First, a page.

Nevermore: The Imaginary Life and Mysterious Death of Edgar Allan Poe

 

Nevermore—The Imaginary Life and Mysterious Death of Edgar Allan Poe New World Stages Stage 1

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Nevermore—The Imaginary Life and Mysterious Death of Edgar Allan PoeNew World Stages Stage 1

 

 

 

 

 

 

 
Review by Samuel L. Leiter

 
As the old song goes, “Into each life some rain must fall,” but judging by the ups and downs of Edgar Allan Poe’s life—almost all downs—as limned in this quirky, murky new musical, some lives see nothing but storms. If you’re old enough to remember the character of Joe Btfsplk in the “L’il Abner” comics—the guy with a cloud perpetually over his head—you’ll know what I mean. For the second time in less than a year, Poe’s miserable life and death have been turned into a pseudo-avant garde musical (the other was last May’s Red-Eye to Havre de Grace); it’s about time the theatre wrote R.I.P. on this benighted writer’s life.

 
It’s fortunate that Nevermore: The Imaginary Life and Mysterious Death of Edgar Allan Poe, written, composed, and directed by Jonathan Christenson (who first did it for Canada’s Catalyst Theatre), is inventively conceived, directed, choreographed (by Laura Krewski), and designed (by Bretta Gerecke), as well as brilliantly performed by a versatile seven-member ensemble, mostly from Canada; it’s unfortunate that, once the stylistic premise is established, the piece rarely varies from it, providing an overlong two hours and twenty minutes in which the grim tone remains repetitively hallucinatory and phantasmagoric. One act and the show would need no more; two acts and it becomes a bore.

 
Nevermore imagines that, after Poe (the excellent Scott Shpeley) encounters a theatrical troupe while traveling on a steamer headed for New York, the actors decide to act out his life, with each playing multiple roles and with Poe playing himself. Everything is expressionistically theatrical, each movement carefully staged and timed, each vocal inflection calculated.

 
The players depict Poe’s unhappy childhood; his alcoholic father (Garett Ross); the death of his actress mother, Eliza (Lindsey VanWinkle), from TB; his separation from his beloved brother, Henry (Gaelan Beatty), and sister, Rosalie (Beth Graham); the insanity and suicide of Fanny Allan (Graham), his loving, adoptive mother; the penuriousness of his adoptive Scottish stepfather, Jock (Ross); his broken love affair with the strange Elmira (Shannon Blanchet); Henry’s death from TB; a scandal that nearly wrecked his career; his wife, Sissy’s (Graham), demise from TB; his alcoholism, etcetera and so on, including the unsolved circumstances surrounding his death. Throughout, the relations between Poe’s poems and stories and his life are referenced.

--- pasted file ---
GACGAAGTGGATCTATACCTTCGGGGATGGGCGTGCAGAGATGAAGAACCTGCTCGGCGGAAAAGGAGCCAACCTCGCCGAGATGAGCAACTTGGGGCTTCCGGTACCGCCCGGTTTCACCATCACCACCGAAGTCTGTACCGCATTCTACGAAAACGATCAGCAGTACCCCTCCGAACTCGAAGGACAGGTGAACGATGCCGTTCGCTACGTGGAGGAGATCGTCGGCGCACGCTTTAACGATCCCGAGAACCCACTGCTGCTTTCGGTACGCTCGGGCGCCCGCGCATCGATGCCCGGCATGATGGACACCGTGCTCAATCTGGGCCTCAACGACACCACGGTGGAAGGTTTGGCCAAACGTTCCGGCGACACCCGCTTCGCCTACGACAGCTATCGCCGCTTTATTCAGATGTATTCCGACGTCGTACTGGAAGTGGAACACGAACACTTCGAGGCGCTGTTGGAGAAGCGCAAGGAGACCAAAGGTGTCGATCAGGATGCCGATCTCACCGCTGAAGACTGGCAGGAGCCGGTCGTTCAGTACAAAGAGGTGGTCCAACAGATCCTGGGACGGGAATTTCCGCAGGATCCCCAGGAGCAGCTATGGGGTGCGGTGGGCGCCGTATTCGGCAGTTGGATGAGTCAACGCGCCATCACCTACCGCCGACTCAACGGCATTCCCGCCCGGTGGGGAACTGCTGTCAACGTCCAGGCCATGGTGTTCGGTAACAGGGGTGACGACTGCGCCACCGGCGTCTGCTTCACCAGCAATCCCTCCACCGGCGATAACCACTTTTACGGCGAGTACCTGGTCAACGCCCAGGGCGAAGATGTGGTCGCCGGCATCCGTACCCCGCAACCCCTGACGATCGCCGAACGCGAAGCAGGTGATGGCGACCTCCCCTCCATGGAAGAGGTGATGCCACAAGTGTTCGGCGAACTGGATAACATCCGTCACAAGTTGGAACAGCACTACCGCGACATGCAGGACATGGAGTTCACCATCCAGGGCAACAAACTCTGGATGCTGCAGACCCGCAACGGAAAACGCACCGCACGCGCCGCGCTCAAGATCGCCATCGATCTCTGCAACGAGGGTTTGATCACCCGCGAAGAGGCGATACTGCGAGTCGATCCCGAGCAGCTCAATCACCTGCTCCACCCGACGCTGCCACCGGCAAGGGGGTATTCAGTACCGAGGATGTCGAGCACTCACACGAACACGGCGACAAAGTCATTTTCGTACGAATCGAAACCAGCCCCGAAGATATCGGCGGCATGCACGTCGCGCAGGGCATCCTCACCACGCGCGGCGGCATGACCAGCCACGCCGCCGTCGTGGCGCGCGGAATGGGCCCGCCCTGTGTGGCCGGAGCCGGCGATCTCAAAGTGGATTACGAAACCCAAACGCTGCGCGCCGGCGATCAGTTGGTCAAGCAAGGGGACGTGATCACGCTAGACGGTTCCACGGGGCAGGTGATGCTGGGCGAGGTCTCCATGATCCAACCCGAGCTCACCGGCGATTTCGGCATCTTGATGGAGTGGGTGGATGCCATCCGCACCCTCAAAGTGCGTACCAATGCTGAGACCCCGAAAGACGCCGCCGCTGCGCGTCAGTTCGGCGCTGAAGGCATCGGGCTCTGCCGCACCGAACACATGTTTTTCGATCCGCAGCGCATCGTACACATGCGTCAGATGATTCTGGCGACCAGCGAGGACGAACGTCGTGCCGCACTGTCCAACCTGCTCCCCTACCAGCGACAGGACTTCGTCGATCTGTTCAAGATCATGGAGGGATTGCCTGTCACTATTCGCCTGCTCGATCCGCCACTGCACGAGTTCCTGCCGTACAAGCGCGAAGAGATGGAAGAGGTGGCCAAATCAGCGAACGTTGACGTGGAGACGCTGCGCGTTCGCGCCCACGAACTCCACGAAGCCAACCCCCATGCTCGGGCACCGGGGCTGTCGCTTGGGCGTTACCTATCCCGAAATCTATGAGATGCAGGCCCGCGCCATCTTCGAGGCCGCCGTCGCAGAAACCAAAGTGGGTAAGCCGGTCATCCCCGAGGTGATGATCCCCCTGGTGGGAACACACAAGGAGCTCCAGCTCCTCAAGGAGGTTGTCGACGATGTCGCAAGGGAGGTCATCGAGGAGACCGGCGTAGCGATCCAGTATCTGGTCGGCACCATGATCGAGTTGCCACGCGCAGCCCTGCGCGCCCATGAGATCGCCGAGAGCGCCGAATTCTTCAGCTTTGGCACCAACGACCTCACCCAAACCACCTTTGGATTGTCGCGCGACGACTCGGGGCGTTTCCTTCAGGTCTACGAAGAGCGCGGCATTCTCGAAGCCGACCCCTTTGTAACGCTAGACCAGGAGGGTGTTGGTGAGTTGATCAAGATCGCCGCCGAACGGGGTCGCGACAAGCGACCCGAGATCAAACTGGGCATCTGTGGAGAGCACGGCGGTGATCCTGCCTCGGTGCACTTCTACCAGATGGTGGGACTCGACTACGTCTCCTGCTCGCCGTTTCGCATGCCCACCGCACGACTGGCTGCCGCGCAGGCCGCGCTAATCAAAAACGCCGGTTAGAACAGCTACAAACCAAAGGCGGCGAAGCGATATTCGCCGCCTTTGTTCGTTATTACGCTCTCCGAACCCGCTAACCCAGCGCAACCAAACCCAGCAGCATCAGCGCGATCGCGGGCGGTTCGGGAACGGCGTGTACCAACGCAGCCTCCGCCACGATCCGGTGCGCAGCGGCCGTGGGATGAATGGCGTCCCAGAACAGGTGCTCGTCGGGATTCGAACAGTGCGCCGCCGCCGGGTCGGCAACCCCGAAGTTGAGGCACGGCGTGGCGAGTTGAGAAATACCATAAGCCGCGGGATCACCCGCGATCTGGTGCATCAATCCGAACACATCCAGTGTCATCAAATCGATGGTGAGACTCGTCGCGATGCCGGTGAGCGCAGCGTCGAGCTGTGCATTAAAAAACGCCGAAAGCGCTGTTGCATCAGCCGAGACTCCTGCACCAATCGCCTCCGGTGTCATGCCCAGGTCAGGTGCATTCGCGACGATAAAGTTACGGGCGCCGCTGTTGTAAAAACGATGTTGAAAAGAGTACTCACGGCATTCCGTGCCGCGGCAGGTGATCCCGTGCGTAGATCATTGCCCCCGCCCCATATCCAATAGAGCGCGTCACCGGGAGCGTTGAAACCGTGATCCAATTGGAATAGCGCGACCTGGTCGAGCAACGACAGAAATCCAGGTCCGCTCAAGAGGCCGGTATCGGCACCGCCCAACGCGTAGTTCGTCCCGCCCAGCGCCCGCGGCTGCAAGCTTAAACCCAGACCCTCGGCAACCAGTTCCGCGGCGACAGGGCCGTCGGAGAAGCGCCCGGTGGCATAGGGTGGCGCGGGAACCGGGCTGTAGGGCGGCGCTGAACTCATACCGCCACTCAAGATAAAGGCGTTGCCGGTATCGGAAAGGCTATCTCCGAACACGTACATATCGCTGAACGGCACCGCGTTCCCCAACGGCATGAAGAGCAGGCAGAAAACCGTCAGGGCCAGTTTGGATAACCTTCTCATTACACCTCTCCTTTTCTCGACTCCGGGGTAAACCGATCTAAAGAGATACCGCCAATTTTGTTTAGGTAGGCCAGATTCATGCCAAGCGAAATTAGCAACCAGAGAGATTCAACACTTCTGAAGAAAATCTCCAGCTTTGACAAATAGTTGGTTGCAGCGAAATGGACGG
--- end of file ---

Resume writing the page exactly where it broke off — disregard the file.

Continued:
There’s an abundance of actual singing and a minimum of straight speech; many lines are delivered to heavily rhythmic accompaniment as the actors strike odd poses, like something out of Vakhtangov or Meyerhold in 1920s Soviet theatre. Christenson seems to have incorporated the thumping meters of Poe’s sharply rhymed poetry into his lyrics, so it’s only natural that the eleven o’clock number is a loudly throbbing rendition of Poe’s most famous poem, “The Raven,” performed by Poe and the ensemble.

 
The bizarre costumes—dominated by black and white—are surrealistic re-imaginings of mid-nineteenth-century garments and hats (one as large as a kite), the Tim Burton-like makeup tends toward the ghostly (Poe looks more like an anemic vampire than a human), and the men’s hair rises in numerous punk-like spikes; Poe himself has only a single, Fuji-like peak. Props, like Poe’s huge book and pen, have off-kilter dimensions, and there are vastly oversized masks, notably those suggesting ravens (they look more like dinosaur heads) in “The Raven.”
The performance is framed by a metal grid into which is set a series of sliding transparent panels allowing for rapid scene shifts and effective lighting, but establishing a shallow downstage acting area that forces the actors into two-dimensional arrangements. Too much of the lighting sticks to illuminating the actors from below, suggesting old-time footlights while giving everything a nightmarish glow.

 
Parts of this offbeat endeavor are memorable, but it remains more an exercise in style than a meaningful investigation into Poe’s creative genius. Nevermore had a brief run in New York at the New Victory Theatre in 2010, so this is a return visit; its relentless adherence to the mood of midnight dreary, however, only made me weak and weary, searching when it ended for the theatre’s door, thinking, as I went, “Nevermore.”

 
Nevermore: The Imaginary Life and Mysterious Death of Edgar Allan Poe
New World Stages   www.nevermoreshow.com
340 W. 50th Street, NYC
Open-ended run

Photos: Joan Marcus

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